The Cooperative Structure Today, Co-op in Tennessee includes TFC and 57 member cooperatives. At the very foundation of the highly successful cooperative system in Tennessee are the some 70,000 farmers who are member owners of the local Co-ops in their home counties. Of course, you don’t have to be a member of the Co-op to shop there. Co-op offers quality products for everyone!
The nearly 150 Co-op retail outlets, which operate in 83 of Tennessee’s 95 counties, serve more than half a million customers across the state. Four member Co-ops also have branch retail stores in neighboring states of Kentucky, Georgia, Virginia, and North Carolina.
Since ours is a federated cooperative system, there is a pyramid of ownership. The farmer members own their local Co-ops; those local Co-ops, in turn, own TFC. In conjunction with other regional cooperatives, TFC owns interregionals, which are cooperative businesses that focus on research, services, or manufacturing and distribution. This gives the farmer true ownership of his or her own farm supply and service organization.
At the conclusion of World War II, Tennesseans began to show an intense interest in forming their own farm supply business. Their dream was to have a dependable source for production inputs needed in their farming operations. They were visualizing a cooperative dream.
After careful study of farm supply cooperatives in other states, it was the recommendation of a special committee appointed by the Tennessee Farm Bureau Federation, under the leadership of Al Jerdan, University of Tennessee marketing specialist, that a federated cooperative system be established in Tennessee.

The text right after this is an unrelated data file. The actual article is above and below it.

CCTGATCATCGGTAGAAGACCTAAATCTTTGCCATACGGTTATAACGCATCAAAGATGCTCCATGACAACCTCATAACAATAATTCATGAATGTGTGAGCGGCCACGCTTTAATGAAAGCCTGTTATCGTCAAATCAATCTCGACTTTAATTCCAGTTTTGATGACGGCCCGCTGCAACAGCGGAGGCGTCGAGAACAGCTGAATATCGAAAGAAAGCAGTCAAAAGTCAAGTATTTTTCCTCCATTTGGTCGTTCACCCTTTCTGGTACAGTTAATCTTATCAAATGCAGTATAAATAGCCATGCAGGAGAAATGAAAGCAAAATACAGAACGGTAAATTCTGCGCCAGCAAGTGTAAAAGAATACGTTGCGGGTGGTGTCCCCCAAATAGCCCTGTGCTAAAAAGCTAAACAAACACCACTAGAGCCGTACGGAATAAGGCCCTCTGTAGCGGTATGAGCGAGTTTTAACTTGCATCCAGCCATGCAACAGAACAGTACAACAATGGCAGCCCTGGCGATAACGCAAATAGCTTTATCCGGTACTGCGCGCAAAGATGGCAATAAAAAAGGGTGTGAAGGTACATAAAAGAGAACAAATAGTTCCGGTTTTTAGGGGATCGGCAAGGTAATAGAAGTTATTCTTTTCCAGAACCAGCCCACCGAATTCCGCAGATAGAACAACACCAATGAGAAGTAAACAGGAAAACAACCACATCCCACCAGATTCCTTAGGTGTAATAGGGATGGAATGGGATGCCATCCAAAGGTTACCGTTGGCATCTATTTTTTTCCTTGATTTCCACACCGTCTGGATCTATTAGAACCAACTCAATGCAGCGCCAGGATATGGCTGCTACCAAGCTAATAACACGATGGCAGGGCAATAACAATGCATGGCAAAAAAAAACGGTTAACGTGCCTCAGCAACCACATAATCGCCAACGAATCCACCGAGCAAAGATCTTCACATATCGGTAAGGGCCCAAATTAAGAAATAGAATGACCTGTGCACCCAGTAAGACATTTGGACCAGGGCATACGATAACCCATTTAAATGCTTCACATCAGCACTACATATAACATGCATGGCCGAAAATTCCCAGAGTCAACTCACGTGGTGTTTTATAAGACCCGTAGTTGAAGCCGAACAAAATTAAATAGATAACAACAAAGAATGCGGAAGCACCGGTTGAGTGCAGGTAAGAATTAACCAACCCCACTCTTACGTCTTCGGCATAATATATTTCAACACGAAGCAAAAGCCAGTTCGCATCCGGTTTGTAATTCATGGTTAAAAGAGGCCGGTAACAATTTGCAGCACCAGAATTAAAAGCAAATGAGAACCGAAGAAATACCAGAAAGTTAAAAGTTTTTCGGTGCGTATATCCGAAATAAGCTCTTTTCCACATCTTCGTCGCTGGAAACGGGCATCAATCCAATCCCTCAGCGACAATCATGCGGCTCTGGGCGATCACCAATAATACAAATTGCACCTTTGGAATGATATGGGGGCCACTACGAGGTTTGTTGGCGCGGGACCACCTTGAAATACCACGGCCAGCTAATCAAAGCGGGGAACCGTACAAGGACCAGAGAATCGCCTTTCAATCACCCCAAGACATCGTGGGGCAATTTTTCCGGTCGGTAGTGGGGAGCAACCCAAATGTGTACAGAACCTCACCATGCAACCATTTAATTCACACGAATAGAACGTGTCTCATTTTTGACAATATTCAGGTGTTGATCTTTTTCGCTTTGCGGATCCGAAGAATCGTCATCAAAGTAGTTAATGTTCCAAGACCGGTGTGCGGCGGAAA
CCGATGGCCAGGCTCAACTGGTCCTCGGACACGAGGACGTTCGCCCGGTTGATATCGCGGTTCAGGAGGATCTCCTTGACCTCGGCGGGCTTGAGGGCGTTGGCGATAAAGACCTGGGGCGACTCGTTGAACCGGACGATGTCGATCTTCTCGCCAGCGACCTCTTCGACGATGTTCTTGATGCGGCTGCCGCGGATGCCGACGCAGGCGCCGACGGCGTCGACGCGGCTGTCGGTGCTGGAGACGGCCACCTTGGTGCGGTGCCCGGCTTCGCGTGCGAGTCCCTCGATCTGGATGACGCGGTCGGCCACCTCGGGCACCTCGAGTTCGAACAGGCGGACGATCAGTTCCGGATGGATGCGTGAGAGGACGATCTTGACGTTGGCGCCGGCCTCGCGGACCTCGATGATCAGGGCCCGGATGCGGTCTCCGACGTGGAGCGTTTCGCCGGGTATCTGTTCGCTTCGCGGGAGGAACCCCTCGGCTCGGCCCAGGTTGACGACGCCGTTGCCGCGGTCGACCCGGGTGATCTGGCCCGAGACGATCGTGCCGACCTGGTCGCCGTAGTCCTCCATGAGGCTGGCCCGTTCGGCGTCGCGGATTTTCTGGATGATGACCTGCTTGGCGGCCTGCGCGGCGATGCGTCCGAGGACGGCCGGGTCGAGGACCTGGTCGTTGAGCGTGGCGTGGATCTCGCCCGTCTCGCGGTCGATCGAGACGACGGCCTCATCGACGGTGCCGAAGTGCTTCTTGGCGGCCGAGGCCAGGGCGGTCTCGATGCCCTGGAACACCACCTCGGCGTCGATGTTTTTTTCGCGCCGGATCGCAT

Through the combined efforts of the 33 county associations already established and the Tennessee Farm Bureau Federation, TFC received its charter of incorporation from the state on Sept. 27, 1945.
TFC headquarters were originally established in Columbia. They were later moved to Nashville and eventually to LaVergne, where they are still located.
Each of TFC’s member Co-ops is a separate, independent cooperative business controlled by farmer members. The farmer members, each of whom owns one share of voting stock, are responsible for electing a local board of directors, which establishes that particular Co-op’s policies and employs the general manager. The daily operation of the business is under the direction and supervision of the general manager, who answers to the board of directors.
Another feature of the federated cooperative is that any savings above the cost of doing business are returned to the member patron on a patronage basis. Because savings are distributed locally, the money remains in the area where the Co-op is located.
The cooperative system in Tennessee is divided into three zones, roughly reflecting the three grand divisions of the state — East, Middle, and West Tennessee. Three farmer–members from each zone are elected by member Co-ops to represent them on TFC’s board of directors.
With its headquarters in LaVergne and facilities in East and West Tennessee, TFC has a total of three distribution centers, three fertilizer plants, five feed mills, a metal fabrication plant, a farm equipment facility, and a maintenance shop. In addition, a seed conditioning and vegetable and lawn seed packaging facility are located at Halls in West Tennessee, and TFC operates barge terminals in Nashville and Ft. Loudon in East Tennessee.
Interregionals & Affiliates